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Council cuts donation to film festival in Quinte West

By Matthew Murray [1]

BELLEVILLE – Quinte West city council has voted to give money to a local film festival, but not as much as originally planned.

Council voted 7-4 on Monday night to pass a proposal that saw $25,000 from the 2016 operating budget go toward the festival, which is to be called Film Street – Cinema on the Trent. The number is far off from the $100,000 that Toronto International Film Festival [2] founders Bill Marshal and Henk Van Der Kolk had asked council for in February to run a national film festival [3] in Trenton.

Council had already voted to invest $20,000 in the film festival, so Monday’s vote brings the total to $45,000.

Coun. Fred Kuypers said that regardless of the amount, he would not be supporting the resolution, adding that he was worried that Marshal and Van Der Kolk would come back for more money from the city later on. He has not yet seen a good plan for the film festival, and does not want to “squander” a lot of taxpayer money on the event, he said.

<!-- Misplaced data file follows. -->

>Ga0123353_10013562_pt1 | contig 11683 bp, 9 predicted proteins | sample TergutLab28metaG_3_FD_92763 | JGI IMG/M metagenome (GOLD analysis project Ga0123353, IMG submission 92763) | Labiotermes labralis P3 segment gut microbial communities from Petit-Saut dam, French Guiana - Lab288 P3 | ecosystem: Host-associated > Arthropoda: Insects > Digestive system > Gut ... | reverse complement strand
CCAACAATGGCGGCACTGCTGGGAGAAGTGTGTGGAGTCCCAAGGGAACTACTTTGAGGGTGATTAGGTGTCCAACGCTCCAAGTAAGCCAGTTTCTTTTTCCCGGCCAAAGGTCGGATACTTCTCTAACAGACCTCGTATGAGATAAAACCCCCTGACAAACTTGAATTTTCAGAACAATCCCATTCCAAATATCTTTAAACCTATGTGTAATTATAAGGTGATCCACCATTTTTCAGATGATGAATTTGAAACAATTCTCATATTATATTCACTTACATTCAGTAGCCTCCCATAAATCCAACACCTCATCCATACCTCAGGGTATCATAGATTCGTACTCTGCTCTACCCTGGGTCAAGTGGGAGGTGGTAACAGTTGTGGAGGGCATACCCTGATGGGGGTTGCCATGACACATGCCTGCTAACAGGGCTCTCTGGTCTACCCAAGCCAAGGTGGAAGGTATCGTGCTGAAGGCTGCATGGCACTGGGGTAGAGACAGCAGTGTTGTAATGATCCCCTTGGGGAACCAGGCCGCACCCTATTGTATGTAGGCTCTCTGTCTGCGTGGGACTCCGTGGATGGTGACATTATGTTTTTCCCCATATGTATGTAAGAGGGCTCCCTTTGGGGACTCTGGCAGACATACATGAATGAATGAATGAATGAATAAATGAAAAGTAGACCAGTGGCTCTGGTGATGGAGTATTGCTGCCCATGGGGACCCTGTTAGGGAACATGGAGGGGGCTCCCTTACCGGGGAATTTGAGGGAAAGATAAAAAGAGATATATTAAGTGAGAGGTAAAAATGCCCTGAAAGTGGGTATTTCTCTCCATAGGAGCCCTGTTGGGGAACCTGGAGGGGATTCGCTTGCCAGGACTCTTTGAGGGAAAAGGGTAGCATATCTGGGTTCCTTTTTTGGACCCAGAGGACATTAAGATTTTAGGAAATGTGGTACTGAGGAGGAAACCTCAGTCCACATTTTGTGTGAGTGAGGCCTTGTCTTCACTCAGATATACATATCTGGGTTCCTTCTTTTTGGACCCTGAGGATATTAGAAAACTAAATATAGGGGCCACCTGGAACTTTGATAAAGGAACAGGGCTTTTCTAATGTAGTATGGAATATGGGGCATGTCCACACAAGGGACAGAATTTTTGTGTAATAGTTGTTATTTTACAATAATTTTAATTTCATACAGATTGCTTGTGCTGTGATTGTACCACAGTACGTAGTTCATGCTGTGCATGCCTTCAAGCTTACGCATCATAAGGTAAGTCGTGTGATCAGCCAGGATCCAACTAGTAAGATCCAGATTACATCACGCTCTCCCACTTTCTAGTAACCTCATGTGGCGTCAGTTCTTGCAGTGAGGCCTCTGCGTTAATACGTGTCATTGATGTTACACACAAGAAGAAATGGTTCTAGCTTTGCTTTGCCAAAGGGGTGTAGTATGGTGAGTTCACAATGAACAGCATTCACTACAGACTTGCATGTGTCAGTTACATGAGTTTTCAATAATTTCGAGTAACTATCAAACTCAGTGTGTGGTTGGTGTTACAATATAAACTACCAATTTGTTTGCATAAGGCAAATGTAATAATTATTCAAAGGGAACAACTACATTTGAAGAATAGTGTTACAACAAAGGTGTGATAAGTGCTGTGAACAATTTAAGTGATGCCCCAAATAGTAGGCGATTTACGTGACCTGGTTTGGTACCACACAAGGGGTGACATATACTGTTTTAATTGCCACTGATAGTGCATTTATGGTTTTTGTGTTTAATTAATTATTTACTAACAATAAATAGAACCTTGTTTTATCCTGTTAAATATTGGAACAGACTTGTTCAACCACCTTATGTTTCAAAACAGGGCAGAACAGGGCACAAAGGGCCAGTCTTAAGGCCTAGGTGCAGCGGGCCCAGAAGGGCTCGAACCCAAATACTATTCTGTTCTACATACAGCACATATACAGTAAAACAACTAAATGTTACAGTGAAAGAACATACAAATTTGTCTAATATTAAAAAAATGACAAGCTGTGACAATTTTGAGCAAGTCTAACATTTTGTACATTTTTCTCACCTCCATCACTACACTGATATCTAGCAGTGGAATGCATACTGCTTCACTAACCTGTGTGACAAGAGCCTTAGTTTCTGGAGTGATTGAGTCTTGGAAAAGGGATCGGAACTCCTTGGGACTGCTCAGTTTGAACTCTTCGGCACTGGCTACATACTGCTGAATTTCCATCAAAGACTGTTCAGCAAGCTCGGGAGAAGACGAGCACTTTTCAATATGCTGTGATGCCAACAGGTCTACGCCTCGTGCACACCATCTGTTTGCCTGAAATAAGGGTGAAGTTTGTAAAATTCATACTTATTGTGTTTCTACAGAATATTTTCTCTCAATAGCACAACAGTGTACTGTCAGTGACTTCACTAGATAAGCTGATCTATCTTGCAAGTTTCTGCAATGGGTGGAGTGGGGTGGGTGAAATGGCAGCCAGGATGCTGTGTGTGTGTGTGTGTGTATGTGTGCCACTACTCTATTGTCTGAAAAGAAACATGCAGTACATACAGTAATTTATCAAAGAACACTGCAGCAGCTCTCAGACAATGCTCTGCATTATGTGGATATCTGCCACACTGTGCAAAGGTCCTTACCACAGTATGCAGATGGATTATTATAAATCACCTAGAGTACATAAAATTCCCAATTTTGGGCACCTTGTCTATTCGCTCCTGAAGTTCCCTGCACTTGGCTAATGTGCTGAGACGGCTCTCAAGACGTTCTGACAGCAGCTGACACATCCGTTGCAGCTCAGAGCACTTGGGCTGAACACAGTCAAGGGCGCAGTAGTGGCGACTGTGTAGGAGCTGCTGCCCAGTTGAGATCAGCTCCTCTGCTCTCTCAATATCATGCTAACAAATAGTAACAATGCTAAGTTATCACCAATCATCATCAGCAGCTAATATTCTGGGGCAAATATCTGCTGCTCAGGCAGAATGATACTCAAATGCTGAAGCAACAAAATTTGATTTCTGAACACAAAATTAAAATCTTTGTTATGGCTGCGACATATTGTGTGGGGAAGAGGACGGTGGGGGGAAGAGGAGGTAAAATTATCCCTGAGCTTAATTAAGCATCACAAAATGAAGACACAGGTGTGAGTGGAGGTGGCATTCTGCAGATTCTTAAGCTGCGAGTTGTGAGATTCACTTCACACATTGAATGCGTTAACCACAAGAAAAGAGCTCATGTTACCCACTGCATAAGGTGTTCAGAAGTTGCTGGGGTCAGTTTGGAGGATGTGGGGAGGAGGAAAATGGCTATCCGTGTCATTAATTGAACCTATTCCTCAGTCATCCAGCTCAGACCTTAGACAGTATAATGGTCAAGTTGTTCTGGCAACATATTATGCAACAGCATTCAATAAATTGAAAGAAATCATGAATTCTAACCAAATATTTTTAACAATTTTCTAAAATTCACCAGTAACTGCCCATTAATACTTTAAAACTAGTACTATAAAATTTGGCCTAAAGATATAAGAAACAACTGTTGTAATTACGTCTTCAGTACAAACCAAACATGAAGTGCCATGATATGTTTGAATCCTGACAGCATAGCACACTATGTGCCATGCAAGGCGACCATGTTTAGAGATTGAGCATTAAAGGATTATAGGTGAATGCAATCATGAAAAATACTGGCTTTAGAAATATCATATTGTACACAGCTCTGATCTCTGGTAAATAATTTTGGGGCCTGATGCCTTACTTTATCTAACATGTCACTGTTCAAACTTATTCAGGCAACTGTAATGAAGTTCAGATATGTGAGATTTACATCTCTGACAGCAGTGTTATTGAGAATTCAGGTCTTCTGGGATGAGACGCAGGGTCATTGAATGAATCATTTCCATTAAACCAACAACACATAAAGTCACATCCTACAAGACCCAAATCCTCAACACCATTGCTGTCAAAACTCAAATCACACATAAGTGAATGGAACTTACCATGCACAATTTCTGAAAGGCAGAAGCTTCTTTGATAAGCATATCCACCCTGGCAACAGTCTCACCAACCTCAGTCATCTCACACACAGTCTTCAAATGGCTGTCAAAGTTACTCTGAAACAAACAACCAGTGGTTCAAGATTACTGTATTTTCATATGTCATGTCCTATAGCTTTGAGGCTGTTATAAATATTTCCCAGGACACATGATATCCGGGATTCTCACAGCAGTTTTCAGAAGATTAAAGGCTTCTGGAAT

Coun. Duncan Armstrong, who first approached Marshal and Van Der Kolk with the idea for the festival in 2015, asked council how a dollar amount could be placed on having TIFF associated with the local event. The benefits of that association are priceless, he said, citing national sponsorship, curation of the films by TIFF officials and national media coverage. Armstrong said he could not support the motion to give only $25,000 because in his mind it was a step backward.

“This council is turning its back on a once-in-a-lifetime tourism opportunity for this community, an opportunity that would provide jobs, enhance economic development and have the image that Quinte West is an international destination for arts and culture,” he said.

Mayor Jim Harrison, who voted in favour of giving $25,000, said that he feels it’s important to support local filmmakers through the festival. In response, Armstrong said that enhancing the festival with local talent is important to Marshal and Van Der Kolk, and that there is no one in this region with the stature and expertise that they have.

Harrison responded: “Why don’t we have anyone here that could accomplish that? Because we haven’t supported local, that’s why. And that’s what we should be doing.”

After the vote, Armstrong said that in his view both the city and local film talent had missed out on a great opportunity because of council’s decision not to give the $100,000.

“The local filmmakers don’t seem to understand the impact that (Marshal and Van Der Kolk’s support) could have on them,” he said. “They would have had doors open that they never dreamed of having open.”